Cards With an Herbal Flair
I love herbs; not just cooking with them or growing them. For me, herbs are a wonderful component to my daily life. They beautify my garden, provide a pleasant aroma and give beneficial insects the necessary nourishment they need. Most of all, herbs have an air of romanticism about them. Previously, I wrote about how to use fresh herbs; today I will talk about the significance of my four favorite ones.
The Meaning Associated With Herbs
Herbs have a rich history of meaning associated with them. Most of the meaning attached to an herb stems from a religious significance. Herbs were often credited with providing protection from evil spirits, ghosts and illnesses. Long before we started to use them to flavor our pasta or spice up roasted chicken, herbs were used for important ceremonies or for medicine.
Although some of an herb’s historical significance is used for special celebrations today, the meaning is lost for most. If you are looking for an unusual card to gift someone special, consider giving one of these four herbal themed cards. Which one? Well, let’s explore the meaning behind each of the four herbs.
Rosemary, Rosmarinus officinalis, means dew of the sea. It is derived from Latin word Rosmarinus, “dew” (ros) and “sea” (marinus). This is my most favorite herb. I love the way it smells, tastes and looks. It’s a hearty herb that originated in the Mediterranean. Rosemary is in the mint family and is used for culinary and medicinal purposes. Rosemary is the emblem of remembrance.
This aromatic evergreeen shrub has been used since the time of the early Greeks and Romans. Ancient Greek scholars wore a wreath of rosemary on their heads during exams to help improve memory. In the middle ages, rosemary was considered a love charm. In weddings, the bride would wear a rosemary headpiece and the groom and wedding guests would all wear a sprig of rosemary during the ceremony. It was also used during funerals. Mourners would throw springs of the herb in the graves of the deceased to commemorate the dead.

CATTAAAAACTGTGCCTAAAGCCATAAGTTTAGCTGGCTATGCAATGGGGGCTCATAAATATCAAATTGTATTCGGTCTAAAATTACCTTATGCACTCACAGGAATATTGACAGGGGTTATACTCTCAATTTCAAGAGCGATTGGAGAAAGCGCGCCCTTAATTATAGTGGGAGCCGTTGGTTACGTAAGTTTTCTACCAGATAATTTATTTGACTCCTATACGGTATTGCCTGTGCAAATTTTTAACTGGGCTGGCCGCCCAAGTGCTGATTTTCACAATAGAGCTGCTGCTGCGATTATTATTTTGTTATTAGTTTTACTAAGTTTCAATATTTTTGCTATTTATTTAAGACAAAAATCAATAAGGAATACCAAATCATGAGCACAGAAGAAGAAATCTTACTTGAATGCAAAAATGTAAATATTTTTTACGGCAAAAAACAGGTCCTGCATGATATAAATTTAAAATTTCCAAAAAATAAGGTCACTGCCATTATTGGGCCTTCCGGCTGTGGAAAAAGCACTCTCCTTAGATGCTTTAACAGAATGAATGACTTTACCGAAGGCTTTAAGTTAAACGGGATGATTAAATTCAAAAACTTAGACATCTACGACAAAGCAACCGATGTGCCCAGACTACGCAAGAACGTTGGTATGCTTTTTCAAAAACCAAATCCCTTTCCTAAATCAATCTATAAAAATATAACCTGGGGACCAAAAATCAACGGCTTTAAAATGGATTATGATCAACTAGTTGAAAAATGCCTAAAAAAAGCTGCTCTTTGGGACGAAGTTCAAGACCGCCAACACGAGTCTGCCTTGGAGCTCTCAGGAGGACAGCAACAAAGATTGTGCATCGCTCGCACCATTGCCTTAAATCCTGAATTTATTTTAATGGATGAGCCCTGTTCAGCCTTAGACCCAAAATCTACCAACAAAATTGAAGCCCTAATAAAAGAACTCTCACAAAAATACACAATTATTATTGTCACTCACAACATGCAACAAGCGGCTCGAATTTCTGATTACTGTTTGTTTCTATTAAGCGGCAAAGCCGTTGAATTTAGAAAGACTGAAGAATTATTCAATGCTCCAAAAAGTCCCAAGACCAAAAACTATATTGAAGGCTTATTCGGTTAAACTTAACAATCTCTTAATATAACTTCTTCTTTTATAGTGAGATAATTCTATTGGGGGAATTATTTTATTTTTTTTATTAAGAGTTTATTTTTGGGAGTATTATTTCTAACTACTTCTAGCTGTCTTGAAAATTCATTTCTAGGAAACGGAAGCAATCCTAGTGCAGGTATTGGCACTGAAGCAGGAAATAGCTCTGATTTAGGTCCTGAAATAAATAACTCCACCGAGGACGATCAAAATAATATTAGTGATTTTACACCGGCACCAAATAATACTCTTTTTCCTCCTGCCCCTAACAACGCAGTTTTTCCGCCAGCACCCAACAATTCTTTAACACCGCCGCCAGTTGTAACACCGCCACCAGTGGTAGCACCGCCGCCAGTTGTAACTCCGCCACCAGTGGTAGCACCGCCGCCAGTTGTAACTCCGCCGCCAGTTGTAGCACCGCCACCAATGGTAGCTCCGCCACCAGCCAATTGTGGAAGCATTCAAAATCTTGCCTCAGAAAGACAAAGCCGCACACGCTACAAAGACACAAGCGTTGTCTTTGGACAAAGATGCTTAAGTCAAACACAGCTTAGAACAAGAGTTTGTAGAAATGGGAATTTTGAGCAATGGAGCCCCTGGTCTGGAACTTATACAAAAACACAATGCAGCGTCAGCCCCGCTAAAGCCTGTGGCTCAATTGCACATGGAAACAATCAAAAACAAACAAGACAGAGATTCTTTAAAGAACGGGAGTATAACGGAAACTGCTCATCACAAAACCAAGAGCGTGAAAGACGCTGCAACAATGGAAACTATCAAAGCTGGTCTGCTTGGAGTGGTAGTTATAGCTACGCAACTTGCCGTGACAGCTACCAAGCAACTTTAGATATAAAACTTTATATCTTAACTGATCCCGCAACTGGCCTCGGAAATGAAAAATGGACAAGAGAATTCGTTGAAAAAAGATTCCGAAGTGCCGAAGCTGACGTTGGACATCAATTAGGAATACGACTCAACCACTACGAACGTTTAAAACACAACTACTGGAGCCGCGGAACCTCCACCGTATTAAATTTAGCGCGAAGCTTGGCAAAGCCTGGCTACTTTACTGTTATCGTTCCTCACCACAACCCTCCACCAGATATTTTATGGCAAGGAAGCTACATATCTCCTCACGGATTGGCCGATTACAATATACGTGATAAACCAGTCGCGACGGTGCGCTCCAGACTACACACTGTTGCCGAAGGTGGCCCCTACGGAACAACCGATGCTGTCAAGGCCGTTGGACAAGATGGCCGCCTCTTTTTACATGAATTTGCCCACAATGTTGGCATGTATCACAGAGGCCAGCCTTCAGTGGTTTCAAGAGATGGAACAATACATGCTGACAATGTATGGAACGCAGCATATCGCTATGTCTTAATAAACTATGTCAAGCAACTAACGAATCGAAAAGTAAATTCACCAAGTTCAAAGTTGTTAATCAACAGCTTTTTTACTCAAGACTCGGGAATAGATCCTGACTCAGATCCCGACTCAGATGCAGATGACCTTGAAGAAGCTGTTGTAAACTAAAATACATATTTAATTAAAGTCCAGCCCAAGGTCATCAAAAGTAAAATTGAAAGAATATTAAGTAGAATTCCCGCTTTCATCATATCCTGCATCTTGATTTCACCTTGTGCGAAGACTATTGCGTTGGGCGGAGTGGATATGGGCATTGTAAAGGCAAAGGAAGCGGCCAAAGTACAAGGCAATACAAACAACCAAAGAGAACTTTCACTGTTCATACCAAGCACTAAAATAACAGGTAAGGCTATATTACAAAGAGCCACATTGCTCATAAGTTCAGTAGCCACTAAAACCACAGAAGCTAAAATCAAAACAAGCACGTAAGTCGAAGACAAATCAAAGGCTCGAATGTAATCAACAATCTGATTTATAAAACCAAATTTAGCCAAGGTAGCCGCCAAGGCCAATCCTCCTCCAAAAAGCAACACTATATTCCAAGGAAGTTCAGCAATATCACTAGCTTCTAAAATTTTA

This pesto staple has a double meaning: love and hate. If it’s Sweet Basil, then it means love. Common basil represents hate. Basil’s etymology is unclear. The botanical name for common basil is Ocimum basilicum. Some say it derives from the Greek word basileus, meaning king; it’s considered the King of Herbs. Another plausible source is from the Latin word basilisk, meaning dragon. However basil got its name, it’s a delicious herb that is also in the mint family.
Basil has a religious significance in many cultures. In Hindu, holy basil, Ocimum tenuiflorum, signifies purification, protection, love and eternal life. In the Greek Orthodox Church, it is used to sprinkle holy water. Basil was also used in many burial rites in many cultures to ensure safe passage of the dead into the after life. Whether you cook with it or grow it, it’s good in my book.
Another mint family member, sage ( Salvia officinalis), is native to the Mediterranean as well. Sage has a long history of medicinal and culinary use. Its name, Salvia, derives from the Latin salvere (to feel well and healthy). It’s more noted meaning is wisdom.
Sage has been used for centuries to ward off evil, increase fertility, to cure common aliments such as sore throats and coughs and much more. Sage has long been associated with wisdom. In classical philosophy, a sage is someone who has attained the wisdom which a philosopher seeks. According the the Merriam-Webster dictionary, a sage is defined as “wise through reflection and experience”. Whether you use if for your roast chicken, in baked bread, or a as tea for a sore throat, it’s a handy herb to have around.
Thyme ,Thymus vulgaris, is a Mediterranean native and mint family member as well. It was spread throughout Europe by the Romans. Its name is from the Greek word thymon, meaning courageous. It enjoyed a long association with bravery and for cleansing.
The ancient Egyptians used thyme as an embalming herb. The Romans used it to purify their rooms. The Greeks used it as an incense in their temples. Throughout history thyme was used in message oils, bath waters and mixed in drinks to ensure courage. As with most herbs, there are several varieties of thyme. I particularly love lemon thyme and use it for salad dressings and on roasted poultry and pork.
Print herb cards individually to frame or in card form (at the bottom). I printed mine on cream cardstock. To print, click on the photo below. It will open in a new browser. Then, right click on the image and save to your local computer.
Or, if you prefer you can download all the files at once; click here to download the Herb Cards in pdf. Feel free to share, but link back to this original post for download. I omitted the copyright/watermark I normally put on my printables for aesthetics. These cards will make great Mother’s Day cards for gardeners. Gift it along with a batch of homemade pesto or DIY Healing Lotion Bars.
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